Cross-posted from Goodreads.
Red Roulette is a tell-all story of a nouveau riche Chinese millionaire about how he and his business partners had to navigate the immensely corrupt Chinese government to get things done. Perhaps triggered by the sudden mysterious (but not totally unanticipated) disappearance of his wealthy ex-wife, Shum leaves no stone unturned in revealing the immodesty, shamelessness, and brutality of the Chinese government. In doing so, he also opens up about the grey practices and behind-the-doors politics that he and his wife indulged in to gain financial leverage that ultimately made them rich.
The author, after awakening to the fact that China wasn’t so much “opening up” to privatization and democracy as he had felt through the years, eventually left China for a more liberal life in the west where human rights are acknowledged and celebrated.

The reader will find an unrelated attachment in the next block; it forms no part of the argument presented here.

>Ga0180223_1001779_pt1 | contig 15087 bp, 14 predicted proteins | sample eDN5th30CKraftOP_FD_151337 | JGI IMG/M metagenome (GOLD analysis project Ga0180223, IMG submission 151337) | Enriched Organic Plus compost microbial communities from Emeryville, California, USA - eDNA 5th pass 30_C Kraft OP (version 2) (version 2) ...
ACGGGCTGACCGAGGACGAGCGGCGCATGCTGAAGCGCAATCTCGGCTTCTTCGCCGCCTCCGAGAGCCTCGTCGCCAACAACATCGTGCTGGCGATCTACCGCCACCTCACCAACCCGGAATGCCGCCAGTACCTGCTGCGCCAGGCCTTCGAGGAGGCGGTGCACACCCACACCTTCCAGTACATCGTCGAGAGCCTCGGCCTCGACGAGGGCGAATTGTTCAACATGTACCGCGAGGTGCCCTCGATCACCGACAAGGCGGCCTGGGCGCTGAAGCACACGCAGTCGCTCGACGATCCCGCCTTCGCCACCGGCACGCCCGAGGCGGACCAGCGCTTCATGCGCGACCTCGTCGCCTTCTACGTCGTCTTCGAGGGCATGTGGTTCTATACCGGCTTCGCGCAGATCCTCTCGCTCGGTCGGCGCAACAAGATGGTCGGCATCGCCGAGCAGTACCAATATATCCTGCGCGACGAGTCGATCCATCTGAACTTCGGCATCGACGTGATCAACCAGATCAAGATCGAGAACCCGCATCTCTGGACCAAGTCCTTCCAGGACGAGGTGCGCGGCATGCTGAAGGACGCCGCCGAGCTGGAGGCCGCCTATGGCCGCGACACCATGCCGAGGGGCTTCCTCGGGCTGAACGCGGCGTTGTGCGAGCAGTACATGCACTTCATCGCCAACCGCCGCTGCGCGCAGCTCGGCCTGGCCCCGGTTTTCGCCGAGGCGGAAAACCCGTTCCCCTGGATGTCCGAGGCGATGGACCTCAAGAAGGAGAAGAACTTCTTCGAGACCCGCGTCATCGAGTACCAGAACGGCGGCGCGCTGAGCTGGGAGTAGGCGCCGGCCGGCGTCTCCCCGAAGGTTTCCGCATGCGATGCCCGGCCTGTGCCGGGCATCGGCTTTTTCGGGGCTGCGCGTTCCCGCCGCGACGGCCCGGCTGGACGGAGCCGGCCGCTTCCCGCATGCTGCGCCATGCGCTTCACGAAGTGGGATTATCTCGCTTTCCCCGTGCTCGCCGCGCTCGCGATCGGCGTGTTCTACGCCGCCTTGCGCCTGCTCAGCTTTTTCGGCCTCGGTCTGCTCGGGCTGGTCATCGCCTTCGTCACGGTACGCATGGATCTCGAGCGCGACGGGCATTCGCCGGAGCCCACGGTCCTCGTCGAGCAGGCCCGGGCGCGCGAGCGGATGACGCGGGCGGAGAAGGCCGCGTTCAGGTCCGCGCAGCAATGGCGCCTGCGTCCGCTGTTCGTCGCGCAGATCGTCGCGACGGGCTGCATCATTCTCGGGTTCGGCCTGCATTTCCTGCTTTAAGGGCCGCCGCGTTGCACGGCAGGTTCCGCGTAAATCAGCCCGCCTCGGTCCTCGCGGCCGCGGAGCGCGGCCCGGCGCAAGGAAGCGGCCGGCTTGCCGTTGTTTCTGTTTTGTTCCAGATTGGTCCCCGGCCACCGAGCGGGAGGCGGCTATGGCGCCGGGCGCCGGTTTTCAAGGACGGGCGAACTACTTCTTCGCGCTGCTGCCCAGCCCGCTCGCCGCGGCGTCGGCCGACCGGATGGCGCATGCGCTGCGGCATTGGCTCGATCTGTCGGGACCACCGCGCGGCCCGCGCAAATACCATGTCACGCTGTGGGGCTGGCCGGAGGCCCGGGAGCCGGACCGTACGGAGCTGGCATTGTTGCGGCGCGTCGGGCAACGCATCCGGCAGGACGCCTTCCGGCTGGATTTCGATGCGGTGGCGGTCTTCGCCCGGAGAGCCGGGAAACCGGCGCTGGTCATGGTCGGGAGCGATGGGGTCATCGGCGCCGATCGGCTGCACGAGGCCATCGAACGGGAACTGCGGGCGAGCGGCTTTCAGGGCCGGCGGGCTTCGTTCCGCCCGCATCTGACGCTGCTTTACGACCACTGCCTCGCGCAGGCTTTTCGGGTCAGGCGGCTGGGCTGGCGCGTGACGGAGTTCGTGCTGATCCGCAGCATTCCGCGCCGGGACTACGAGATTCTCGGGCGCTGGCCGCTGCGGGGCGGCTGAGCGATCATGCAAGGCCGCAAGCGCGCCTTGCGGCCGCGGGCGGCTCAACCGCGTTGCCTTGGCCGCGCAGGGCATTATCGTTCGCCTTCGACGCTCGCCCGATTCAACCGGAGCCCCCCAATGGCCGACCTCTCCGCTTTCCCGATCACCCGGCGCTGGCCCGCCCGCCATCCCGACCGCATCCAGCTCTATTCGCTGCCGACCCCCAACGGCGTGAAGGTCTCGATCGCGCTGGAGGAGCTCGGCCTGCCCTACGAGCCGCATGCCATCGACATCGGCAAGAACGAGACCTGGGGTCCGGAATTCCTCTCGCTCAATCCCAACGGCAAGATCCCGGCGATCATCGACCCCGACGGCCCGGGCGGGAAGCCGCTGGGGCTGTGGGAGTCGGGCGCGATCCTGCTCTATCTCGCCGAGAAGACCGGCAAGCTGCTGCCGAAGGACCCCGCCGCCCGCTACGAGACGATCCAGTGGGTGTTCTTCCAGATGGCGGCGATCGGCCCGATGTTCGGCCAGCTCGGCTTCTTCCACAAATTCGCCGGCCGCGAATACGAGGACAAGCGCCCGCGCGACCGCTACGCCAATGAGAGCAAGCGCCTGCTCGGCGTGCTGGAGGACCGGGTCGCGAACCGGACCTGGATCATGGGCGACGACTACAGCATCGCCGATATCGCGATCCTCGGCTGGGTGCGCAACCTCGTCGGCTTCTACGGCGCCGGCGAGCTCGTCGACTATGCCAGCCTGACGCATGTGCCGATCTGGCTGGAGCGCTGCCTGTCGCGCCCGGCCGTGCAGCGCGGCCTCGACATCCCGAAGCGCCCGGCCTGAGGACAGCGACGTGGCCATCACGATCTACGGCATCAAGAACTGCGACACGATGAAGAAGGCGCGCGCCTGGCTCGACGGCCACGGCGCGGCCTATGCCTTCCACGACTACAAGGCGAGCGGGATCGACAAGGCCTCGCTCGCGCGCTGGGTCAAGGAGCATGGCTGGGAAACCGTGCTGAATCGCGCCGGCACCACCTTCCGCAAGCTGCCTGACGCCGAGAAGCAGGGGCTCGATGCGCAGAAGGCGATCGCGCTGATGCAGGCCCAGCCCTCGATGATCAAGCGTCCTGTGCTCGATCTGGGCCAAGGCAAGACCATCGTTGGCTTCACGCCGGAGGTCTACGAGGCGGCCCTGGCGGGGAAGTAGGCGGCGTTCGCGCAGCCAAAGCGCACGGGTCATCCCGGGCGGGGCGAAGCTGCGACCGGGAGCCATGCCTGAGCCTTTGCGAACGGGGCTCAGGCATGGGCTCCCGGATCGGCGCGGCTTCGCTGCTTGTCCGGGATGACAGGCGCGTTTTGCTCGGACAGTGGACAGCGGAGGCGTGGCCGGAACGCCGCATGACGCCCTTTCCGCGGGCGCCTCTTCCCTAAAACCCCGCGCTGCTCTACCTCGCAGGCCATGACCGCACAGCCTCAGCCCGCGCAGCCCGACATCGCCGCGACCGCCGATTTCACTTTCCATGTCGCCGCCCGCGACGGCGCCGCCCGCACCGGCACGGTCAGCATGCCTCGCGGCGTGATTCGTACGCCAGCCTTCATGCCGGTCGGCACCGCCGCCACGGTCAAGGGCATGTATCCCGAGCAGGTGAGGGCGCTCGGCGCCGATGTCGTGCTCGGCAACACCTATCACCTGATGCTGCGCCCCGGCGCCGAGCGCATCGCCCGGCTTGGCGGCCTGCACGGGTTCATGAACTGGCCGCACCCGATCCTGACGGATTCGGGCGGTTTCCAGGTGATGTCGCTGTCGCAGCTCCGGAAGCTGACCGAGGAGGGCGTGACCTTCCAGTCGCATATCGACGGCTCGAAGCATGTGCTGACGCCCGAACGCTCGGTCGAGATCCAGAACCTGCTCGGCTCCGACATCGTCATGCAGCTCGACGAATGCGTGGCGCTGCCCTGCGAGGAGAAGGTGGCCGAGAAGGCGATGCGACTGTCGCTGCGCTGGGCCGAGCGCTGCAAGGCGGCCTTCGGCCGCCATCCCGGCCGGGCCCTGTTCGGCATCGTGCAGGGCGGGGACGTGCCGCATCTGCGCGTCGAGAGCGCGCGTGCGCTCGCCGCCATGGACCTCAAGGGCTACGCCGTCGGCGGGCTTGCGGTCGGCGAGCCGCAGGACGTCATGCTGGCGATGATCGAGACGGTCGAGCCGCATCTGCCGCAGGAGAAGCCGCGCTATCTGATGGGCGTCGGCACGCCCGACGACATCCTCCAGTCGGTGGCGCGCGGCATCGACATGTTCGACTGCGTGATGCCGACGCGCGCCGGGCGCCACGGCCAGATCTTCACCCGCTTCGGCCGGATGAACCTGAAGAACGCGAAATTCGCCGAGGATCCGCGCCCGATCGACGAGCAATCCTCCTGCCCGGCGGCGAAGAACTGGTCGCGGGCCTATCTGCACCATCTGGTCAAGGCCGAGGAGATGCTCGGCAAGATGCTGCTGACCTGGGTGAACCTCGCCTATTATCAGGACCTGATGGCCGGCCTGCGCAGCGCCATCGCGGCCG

The book is written in a bloggishly simple style without dramatizing real-life events as many biographies tend to do. I don’t think it offers fundamentally eye-opening facts about how China works and the antics that the Chinese Communist Party follows to silence dissidents. Much of it is fairly common knowledge for anyone with the slightest interest in world affairs. Still, it’s an evidence-based affirmation that what the world thinks about China is mostly correct.
What emerges from the book is this picture of China – the so-called “red aristocrats” (sons and daughters of high-ranking politicians) live outrageously affluent lives that are completely detached from those of commoners. Many western-educated, ultra-rich business persons recognize the flaws but willingly mine the system to make profits, and employ devious tactics to ensure the system never changes. The rich are rich beyond imagination. But everyone in China – big and small industrialists, entrepreneurs, showmen, and politicians – is at the mercy of the Chinese Communist Party.
Jack Ma, where are you?